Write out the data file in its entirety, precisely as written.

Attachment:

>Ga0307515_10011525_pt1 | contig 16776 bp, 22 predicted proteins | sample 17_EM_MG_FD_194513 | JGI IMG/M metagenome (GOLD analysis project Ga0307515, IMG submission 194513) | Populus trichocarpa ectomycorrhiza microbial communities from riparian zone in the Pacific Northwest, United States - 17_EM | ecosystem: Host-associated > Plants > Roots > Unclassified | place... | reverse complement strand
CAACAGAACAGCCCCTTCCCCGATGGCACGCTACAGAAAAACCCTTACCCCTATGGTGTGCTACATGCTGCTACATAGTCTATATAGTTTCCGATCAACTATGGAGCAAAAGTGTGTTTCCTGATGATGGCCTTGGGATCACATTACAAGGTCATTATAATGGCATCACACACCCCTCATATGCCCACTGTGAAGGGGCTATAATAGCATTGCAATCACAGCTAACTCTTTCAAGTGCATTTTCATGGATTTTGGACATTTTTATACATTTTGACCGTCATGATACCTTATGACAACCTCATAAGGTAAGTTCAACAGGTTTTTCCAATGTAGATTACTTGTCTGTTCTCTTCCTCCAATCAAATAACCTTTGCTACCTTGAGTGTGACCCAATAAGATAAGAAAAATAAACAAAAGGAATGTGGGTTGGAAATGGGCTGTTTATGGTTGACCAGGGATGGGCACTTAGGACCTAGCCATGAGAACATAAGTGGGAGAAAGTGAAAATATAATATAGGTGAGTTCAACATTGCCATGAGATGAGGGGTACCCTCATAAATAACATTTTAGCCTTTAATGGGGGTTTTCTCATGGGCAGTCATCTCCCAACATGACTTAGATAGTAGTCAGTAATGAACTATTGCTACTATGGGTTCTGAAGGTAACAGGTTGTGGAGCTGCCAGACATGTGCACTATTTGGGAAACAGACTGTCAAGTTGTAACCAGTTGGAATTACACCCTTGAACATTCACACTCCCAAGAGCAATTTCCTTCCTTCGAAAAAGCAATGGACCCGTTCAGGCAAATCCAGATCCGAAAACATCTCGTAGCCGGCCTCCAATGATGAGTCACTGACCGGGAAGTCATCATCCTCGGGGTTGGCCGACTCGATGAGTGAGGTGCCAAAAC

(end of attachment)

>Ga0307515_10011525_pt1 | contig 16776 bp, 22 predicted proteins | sample 17_EM_MG_FD_194513 | JGI IMG/M metagenome (GOLD analysis project Ga0307515, IMG submission 194513) | Populus trichocarpa ectomycorrhiza microbial communities from riparian zone in the Pacific Northwest, United States - 17_EM | ecosystem: Host-associated > Plants > Roots > Unclassified | place... | reverse complement strand
CAACAGAACAGCCCCTTCCCCGATGGCACGCTACAGAAAAACCCTTACCCCTATGGTGTGCTACATGCTGCTACATAGTCTATATAGTTTCCGATCAACTATGGAGCAAAAGTGTGTTTCCTGATGATGGCCTTGGGATCACATTACAAGGTCATTATAATGGCATCACACACCCCTCATATGCCCACTGTGAAGGGGCTATAATAGCATTGCAATCACAGCTAACTCTTTCAAGTGCATTTTCATGGATTTTGGACATTTTTATACATTTTGACCGTCATGATACCTTATGACAACCTCATAAGGTAAGTTCAACAGGTTTTTCCAATGTAGATTACTTGTCTGTTCTCTTCCTCCAATCAAATAACCTTTGCTACCTTGAGTGTGACCCAATAAGATAAGAAAAATAAACAAAAGGAATGTGGGTTGGAAATGGGCTGTTTATGGTTGACCAGGGATGGGCACTTAGGACCTAGCCATGAGAACATAAGTGGGAGAAAGTGAAAATATAATATAGGTGAGTTCAACATTGCCATGAGATGAGGGGTACCCTCATAAATAACATTTTAGCCTTTAATGGGGGTTTTCTCATGGGCAGTCATCTCCCAACATGACTTAGATAGTAGTCAGTAATGAACTATTGCTACTATGGGTTCTGAAGGTAACAGGTTGTGGAGCTGCCAGACATGTGCACTATTTGGGAAACAGACTGTCAAGTTGTAACCAGTTGGAATTACACCCTTGAACATTCACACTCCCAAGAGCAATTTCCTTCCTTCGAAAAAGCAATGGACCCGTTCAGGCAAATCCAGATCCGAAAACATCTCGTAGCCGGCCTCCAATGATGAGTCACTGACCGGGAAGTCATCATCCTCGGGGTTGGCCGACTCGATGAGTGAGGTGCCAAAAC